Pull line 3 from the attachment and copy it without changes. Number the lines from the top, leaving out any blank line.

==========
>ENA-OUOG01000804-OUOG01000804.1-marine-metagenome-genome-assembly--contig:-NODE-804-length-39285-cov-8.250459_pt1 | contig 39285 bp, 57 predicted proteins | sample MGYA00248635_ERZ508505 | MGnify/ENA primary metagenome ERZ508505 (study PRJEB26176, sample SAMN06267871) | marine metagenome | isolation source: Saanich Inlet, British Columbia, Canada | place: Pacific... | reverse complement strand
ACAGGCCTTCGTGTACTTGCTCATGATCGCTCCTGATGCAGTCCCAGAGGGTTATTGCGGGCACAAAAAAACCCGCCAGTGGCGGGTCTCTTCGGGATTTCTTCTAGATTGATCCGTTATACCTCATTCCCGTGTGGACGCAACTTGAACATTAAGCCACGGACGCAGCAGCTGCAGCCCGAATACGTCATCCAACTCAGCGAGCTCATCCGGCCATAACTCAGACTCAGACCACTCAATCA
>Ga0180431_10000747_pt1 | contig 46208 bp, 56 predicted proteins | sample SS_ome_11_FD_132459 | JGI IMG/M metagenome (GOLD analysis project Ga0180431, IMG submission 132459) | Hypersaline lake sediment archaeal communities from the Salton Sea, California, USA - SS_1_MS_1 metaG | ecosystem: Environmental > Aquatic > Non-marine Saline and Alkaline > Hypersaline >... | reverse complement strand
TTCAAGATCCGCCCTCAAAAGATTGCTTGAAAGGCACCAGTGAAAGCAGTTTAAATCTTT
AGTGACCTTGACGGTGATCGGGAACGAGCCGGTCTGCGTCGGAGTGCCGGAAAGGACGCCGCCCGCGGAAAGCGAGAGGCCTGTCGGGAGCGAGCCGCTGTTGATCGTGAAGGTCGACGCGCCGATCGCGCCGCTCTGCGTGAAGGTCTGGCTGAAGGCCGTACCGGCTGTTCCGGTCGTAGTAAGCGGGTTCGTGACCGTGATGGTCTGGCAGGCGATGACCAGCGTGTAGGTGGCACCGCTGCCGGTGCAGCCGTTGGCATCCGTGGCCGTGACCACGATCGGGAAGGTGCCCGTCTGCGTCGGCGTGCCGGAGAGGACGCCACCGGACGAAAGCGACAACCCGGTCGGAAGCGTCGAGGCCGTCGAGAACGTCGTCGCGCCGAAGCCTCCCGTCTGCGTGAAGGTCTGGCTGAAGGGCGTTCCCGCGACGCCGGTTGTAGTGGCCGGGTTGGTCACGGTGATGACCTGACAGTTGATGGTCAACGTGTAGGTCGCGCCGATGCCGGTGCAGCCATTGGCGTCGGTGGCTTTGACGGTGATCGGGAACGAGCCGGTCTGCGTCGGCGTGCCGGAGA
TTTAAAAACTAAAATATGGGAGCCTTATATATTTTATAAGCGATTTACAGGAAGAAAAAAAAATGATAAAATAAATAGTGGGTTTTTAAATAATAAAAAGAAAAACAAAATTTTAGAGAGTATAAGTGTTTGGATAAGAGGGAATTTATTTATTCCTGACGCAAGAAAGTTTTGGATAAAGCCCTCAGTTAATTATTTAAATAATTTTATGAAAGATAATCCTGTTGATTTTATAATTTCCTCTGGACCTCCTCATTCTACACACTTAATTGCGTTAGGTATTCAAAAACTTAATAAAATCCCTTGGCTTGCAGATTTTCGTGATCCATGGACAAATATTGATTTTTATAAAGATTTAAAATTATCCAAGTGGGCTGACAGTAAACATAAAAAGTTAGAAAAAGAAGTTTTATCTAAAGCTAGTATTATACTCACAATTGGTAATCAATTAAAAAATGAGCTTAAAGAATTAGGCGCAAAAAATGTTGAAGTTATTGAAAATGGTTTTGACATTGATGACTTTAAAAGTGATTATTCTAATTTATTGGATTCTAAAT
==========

>Ga0180431_10000747_pt1 | contig 46208 bp, 56 predicted proteins | sample SS_ome_11_FD_132459 | JGI IMG/M metagenome (GOLD analysis project Ga0180431, IMG submission 132459) | Hypersaline lake sediment archaeal communities from the Salton Sea, California, USA - SS_1_MS_1 metaG | ecosystem: Environmental > Aquatic > Non-marine Saline and Alkaline > Hypersaline >... | reverse complement strand